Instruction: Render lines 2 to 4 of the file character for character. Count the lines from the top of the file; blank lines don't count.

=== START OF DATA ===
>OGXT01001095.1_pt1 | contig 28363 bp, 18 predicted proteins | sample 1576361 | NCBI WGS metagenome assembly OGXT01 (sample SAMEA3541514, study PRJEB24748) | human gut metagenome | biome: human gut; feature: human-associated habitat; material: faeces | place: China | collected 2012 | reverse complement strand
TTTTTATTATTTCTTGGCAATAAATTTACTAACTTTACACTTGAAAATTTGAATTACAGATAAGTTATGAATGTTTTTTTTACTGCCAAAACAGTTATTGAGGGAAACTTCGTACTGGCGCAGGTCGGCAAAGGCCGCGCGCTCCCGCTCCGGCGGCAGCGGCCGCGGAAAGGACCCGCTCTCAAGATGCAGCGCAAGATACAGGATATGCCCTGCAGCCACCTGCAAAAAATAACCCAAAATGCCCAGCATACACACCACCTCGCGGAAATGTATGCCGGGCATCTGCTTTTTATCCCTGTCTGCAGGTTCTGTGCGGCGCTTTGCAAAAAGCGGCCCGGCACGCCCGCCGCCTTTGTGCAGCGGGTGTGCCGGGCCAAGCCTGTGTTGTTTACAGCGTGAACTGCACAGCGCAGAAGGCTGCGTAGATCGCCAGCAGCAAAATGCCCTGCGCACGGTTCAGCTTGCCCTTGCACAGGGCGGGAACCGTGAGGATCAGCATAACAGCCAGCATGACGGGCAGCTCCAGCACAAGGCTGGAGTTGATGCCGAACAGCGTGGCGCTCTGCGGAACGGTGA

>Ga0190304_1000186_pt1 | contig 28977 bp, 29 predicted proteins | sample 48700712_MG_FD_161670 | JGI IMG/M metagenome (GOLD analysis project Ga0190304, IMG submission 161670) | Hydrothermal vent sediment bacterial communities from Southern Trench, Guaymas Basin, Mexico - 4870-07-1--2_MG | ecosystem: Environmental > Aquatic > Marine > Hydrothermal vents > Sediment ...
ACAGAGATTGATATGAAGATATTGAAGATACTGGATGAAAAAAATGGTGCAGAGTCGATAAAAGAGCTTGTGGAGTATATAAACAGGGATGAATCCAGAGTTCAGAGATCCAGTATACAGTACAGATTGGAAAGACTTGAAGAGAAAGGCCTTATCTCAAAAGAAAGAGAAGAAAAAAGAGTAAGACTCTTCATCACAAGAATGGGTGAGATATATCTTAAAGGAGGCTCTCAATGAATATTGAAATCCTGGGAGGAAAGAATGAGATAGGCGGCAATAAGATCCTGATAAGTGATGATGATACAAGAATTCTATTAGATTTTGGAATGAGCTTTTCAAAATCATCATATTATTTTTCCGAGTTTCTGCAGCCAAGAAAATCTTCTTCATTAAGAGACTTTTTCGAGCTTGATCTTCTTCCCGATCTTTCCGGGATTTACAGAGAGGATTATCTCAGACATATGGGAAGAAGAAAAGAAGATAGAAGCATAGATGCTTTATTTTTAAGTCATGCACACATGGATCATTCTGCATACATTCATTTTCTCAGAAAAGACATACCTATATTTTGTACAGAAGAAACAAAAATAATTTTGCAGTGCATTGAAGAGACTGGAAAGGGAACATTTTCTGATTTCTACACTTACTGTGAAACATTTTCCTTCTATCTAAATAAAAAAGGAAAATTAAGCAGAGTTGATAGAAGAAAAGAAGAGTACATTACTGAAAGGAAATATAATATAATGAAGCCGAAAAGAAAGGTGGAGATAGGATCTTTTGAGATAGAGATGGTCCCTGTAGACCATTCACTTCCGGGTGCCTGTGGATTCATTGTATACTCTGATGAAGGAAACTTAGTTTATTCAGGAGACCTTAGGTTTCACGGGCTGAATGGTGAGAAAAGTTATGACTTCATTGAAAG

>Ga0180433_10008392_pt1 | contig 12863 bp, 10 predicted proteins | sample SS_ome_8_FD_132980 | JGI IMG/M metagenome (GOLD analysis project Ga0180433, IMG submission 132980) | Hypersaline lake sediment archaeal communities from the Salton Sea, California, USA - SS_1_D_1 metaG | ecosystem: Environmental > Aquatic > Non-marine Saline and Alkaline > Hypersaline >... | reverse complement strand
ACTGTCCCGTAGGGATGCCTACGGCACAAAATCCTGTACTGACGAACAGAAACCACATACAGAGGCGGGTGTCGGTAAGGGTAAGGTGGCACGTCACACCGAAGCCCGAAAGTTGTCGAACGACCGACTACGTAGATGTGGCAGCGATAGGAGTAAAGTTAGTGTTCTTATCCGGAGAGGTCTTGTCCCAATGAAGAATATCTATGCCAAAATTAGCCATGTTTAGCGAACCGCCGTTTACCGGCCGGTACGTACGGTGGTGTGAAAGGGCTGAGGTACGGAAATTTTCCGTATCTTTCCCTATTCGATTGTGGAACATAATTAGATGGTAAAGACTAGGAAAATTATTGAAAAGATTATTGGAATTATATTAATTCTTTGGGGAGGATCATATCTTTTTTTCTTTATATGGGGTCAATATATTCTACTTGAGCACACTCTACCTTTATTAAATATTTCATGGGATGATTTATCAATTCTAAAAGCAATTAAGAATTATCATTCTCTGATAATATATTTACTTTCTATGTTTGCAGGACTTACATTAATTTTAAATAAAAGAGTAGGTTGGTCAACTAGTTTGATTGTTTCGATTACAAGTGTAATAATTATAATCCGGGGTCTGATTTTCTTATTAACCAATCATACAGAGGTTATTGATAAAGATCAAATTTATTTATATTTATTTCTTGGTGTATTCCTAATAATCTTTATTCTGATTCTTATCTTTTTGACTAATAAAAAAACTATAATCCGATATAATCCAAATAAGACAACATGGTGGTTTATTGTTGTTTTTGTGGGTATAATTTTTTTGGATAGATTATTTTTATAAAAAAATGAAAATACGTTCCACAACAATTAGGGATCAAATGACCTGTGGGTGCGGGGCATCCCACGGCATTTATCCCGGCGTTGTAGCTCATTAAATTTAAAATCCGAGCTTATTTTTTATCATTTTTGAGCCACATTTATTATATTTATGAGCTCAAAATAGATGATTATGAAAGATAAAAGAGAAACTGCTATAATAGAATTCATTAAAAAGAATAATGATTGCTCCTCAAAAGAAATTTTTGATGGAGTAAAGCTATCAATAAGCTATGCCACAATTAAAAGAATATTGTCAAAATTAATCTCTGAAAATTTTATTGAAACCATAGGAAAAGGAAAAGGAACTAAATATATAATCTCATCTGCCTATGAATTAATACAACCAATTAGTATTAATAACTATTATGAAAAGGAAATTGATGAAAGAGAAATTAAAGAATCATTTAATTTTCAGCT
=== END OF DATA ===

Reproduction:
TTTTTATTATTTCTTGGCAATAAATTTACTAACTTTACACTTGAAAATTTGAATTACAGATAAGTTATGAATGTTTTTTTTACTGCCAAAACAGTTATTGAGGGAAACTTCGTACTGGCGCAGGTCGGCAAAGGCCGCGCGCTCCCGCTCCGGCGGCAGCGGCCGCGGAAAGGACCCGCTCTCAAGATGCAGCGCAAGATACAGGATATGCCCTGCAGCCACCTGCAAAAAATAACCCAAAATGCCCAGCATACACACCACCTCGCGGAAATGTATGCCGGGCATCTGCTTTTTATCCCTGTCTGCAGGTTCTGTGCGGCGCTTTGCAAAAAGCGGCCCGGCACGCCCGCCGCCTTTGTGCAGCGGGTGTGCCGGGCCAAGCCTGTGTTGTTTACAGCGTGAACTGCACAGCGCAGAAGGCTGCGTAGATCGCCAGCAGCAAAATGCCCTGCGCACGGTTCAGCTTGCCCTTGCACAGGGCGGGAACCGTGAGGATCAGCATAACAGCCAGCATGACGGGCAGCTCCAGCACAAGGCTGGAGTTGATGCCGAACAGCGTGGCGCTCTGCGGAACGGTGA

>Ga0190304_1000186_pt1 | contig 28977 bp, 29 predicted proteins | sample 48700712_MG_FD_161670 | JGI IMG/M metagenome (GOLD analysis project Ga0190304, IMG submission 161670) | Hydrothermal vent sediment bacterial communities from Southern Trench, Guaymas Basin, Mexico - 4870-07-1--2_MG | ecosystem: Environmental > Aquatic > Marine > Hydrothermal vents > Sediment ...
ACAGAGATTGATATGAAGATATTGAAGATACTGGATGAAAAAAATGGTGCAGAGTCGATAAAAGAGCTTGTGGAGTATATAAACAGGGATGAATCCAGAGTTCAGAGATCCAGTATACAGTACAGATTGGAAAGACTTGAAGAGAAAGGCCTTATCTCAAAAGAAAGAGAAGAAAAAAGAGTAAGACTCTTCATCACAAGAATGGGTGAGATATATCTTAAAGGAGGCTCTCAATGAATATTGAAATCCTGGGAGGAAAGAATGAGATAGGCGGCAATAAGATCCTGATAAGTGATGATGATACAAGAATTCTATTAGATTTTGGAATGAGCTTTTCAAAATCATCATATTATTTTTCCGAGTTTCTGCAGCCAAGAAAATCTTCTTCATTAAGAGACTTTTTCGAGCTTGATCTTCTTCCCGATCTTTCCGGGATTTACAGAGAGGATTATCTCAGACATATGGGAAGAAGAAAAGAAGATAGAAGCATAGATGCTTTATTTTTAAGTCATGCACACATGGATCATTCTGCATACATTCATTTTCTCAGAAAAGACATACCTATATTTTGTACAGAAGAAACAAAAATAATTTTGCAGTGCATTGAAGAGACTGGAAAGGGAACATTTTCTGATTTCTACACTTACTGTGAAACATTTTCCTTCTATCTAAATAAAAAAGGAAAATTAAGCAGAGTTGATAGAAGAAAAGAAGAGTACATTACTGAAAGGAAATATAATATAATGAAGCCGAAAAGAAAGGTGGAGATAGGATCTTTTGAGATAGAGATGGTCCCTGTAGACCATTCACTTCCGGGTGCCTGTGGATTCATTGTATACTCTGATGAAGGAAACTTAGTTTATTCAGGAGACCTTAGGTTTCACGGGCTGAATGGTGAGAAAAGTTATGACTTCATTGAAAG